Join us in welcoming Dr. Mariano Torcal, our Jean Monnet Visiting Scholar for Spring 2017! Dr. Torcal has served as a Full Professor of Political Science at the Universitat Pompeu Fabra since 2006. He received a Ph.D. from the Universidad Autónoma de Madrid (1995) and a Ph.D. from the Ohio State University (2001). We asked him the following questions about his research and plans for his time at UNC.
What are your main research interests, and how do you plan to further these interests at CES?
I am interested in public opinion in Europe and the European Union. More concretely, my research agenda focuses on the current situation in Europe as the result of a crisis of representation. The economic and fiscal crisis has put our democracies through a “resistance test” with very negative results in the eyes of European citizens. This affects the national polities and the EU, producing a self-reinforcing negative buckle, very conspicuous in the decline of political trust in the national and EU institutions. However, this is not a uniform process about all the EU states. My research seeks to explain the factors contributing to this asymmetrical process and the resulting cross-national differences.
The Center for European Studies at UNC is an environment rich in academic collaboration that fosters the sharing of knowledge on topics regarding Europe and the EU. During my time at UNC, I look forward to continue my work on projects involving public opinion and parties in Europe while learning from the various scholars and academic opportunities at the CES.
How did your interest in the European Union begin, and why did you choose to study it from a political science perspective?
I am not able to date when my interest started, but it has grown in recent years with the increase of concerning trends in the region, such as growing Europhobia and its links with radical anti-system parties. Party systems in Europe are becoming very volatile, predicting voting patterns is becoming more and more difficult, and new anti-traditional parties are emerging everywhere. As both a resident and scholar of Europe, I find these developments particularly compelling and in need of greater explanation.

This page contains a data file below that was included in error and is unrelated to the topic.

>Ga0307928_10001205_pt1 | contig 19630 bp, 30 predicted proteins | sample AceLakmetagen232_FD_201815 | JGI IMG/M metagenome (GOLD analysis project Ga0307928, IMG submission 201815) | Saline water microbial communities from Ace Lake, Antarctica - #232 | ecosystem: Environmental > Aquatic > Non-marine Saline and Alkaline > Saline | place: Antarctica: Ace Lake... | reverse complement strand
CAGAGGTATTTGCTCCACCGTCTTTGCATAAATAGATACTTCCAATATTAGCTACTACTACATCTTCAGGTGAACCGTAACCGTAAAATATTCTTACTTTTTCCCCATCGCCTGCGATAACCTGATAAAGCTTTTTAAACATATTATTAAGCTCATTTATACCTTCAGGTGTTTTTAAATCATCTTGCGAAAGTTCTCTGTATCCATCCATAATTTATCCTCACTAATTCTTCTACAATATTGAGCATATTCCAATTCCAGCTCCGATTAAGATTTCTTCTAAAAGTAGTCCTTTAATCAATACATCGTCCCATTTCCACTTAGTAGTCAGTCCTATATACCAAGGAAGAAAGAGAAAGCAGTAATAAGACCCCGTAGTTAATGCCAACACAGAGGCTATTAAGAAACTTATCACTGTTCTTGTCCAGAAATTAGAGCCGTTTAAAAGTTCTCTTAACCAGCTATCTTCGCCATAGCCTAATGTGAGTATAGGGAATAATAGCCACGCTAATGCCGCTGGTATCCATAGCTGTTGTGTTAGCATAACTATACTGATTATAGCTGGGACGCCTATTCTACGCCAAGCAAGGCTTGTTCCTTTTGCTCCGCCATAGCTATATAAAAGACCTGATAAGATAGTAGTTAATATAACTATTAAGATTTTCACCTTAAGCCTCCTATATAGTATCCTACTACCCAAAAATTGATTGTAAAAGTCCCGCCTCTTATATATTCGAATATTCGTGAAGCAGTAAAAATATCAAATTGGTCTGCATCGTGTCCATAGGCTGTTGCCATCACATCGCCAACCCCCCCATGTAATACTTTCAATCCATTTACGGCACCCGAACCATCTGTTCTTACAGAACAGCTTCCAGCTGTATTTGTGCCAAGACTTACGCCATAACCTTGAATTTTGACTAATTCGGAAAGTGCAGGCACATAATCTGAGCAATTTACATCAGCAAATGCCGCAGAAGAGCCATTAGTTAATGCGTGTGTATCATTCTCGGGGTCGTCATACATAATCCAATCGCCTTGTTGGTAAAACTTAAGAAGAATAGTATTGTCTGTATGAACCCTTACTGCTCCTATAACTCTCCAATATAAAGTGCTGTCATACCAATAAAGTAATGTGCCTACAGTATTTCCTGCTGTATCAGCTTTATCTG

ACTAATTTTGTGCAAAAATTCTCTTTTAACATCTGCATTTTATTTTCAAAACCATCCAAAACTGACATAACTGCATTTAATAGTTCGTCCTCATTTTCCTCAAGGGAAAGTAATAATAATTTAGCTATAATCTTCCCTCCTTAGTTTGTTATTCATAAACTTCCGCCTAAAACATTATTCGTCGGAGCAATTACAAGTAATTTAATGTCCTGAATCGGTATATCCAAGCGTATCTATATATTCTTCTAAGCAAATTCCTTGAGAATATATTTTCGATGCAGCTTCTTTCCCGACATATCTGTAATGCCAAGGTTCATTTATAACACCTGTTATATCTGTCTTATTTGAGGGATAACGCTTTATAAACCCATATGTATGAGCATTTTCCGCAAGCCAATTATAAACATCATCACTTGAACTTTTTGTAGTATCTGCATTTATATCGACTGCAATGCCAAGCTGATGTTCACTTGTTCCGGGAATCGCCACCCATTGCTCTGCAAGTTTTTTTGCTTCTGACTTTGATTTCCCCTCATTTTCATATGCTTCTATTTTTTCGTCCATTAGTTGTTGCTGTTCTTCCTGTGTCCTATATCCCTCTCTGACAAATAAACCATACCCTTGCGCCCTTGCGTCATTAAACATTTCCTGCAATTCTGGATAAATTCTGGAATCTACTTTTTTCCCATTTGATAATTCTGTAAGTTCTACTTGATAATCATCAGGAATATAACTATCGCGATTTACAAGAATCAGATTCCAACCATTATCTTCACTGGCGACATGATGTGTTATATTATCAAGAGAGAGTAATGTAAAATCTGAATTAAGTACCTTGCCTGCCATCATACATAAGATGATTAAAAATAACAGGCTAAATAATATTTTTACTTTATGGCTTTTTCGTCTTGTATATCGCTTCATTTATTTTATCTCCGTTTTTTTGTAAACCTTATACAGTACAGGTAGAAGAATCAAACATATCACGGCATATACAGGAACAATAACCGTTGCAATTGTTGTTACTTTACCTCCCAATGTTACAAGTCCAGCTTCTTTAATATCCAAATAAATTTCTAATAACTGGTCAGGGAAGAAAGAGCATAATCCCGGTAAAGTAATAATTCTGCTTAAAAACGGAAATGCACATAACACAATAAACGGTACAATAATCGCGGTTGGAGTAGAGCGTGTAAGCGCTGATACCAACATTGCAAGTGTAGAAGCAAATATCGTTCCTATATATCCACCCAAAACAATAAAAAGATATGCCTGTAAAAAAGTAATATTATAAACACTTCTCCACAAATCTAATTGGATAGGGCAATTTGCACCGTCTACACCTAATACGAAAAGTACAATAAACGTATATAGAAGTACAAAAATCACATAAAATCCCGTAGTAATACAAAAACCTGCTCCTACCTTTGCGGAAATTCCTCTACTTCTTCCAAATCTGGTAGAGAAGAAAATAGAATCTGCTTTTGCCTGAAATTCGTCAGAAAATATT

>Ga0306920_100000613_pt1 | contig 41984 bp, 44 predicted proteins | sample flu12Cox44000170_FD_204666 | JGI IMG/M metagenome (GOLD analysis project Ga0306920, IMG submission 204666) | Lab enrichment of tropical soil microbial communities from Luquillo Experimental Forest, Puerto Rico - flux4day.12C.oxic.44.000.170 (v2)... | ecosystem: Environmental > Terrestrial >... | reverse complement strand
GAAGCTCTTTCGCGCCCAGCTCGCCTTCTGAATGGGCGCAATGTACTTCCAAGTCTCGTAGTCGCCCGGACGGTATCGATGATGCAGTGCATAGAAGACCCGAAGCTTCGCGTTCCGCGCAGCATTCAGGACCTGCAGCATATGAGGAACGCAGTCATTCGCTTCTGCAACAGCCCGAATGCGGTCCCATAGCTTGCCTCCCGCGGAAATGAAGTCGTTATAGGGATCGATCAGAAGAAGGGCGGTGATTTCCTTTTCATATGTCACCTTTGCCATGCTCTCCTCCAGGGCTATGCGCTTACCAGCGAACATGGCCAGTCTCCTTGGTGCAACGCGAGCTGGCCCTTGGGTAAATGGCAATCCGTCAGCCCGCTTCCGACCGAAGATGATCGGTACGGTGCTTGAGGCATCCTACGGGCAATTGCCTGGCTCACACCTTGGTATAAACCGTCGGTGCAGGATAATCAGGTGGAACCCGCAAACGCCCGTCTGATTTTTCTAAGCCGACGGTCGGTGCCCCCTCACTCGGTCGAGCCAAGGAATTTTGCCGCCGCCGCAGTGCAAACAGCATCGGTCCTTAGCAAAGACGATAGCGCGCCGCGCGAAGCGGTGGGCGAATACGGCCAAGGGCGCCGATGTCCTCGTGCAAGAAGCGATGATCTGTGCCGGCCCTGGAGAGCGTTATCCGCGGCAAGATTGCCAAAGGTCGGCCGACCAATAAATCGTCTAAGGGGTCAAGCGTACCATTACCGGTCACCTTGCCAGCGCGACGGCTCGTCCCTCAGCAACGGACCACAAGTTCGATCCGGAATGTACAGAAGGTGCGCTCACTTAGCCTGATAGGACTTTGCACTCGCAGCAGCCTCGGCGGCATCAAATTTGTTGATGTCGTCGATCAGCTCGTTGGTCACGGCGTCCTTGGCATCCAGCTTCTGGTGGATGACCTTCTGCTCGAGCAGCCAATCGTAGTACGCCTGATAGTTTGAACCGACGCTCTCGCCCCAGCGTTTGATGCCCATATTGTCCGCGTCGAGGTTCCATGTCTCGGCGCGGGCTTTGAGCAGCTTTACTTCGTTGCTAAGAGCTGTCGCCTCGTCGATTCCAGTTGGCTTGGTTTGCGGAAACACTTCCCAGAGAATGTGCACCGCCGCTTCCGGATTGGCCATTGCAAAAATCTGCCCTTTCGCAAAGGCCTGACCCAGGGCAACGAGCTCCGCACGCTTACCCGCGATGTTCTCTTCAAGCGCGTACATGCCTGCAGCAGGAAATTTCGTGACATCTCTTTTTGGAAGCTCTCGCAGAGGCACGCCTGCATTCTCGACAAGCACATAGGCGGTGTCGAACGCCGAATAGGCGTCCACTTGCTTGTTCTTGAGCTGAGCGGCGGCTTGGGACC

How does being based in Barcelona, Spain, impact your research and teaching, if at all?
This is a difficult question. Barcelona is a wonderful place to live and the UPF enjoys one of the highest reputations for political science in Europe. Recent events in Barcelona and Cataluña have led to the emergence of a single dominant topic in the political and academic agenda: independence from the Spanish state and its consequences. This topic polarizes public opinion, elites, and scholars alike. In that context, discussions on the EU only emerge framed inside this political debate (whether the EU will support the “Catalan process”, and what the status of the new Catalan state would be in the EU). The positive side of this is that it is interesting to see how the EU can be politicized in a completely different way in each national and sub-national arena. In that sense, there is not one “EU debate”, there are many “EU debates”.
What advice would you give UNC students currently wishing to study the EU?
To complete their studies with a comprehensive understanding of the effect that national politics play in the dynamics of the European Union. Without repeating my previous answers, I do not believe we can understand what is happening in Europe and the European Union without understanding the domestic contexts of member countries.
What is your favorite thing about UNC?
Many things: The campus, the faculty and the atmosphere. It is a perfect environment to focus on work.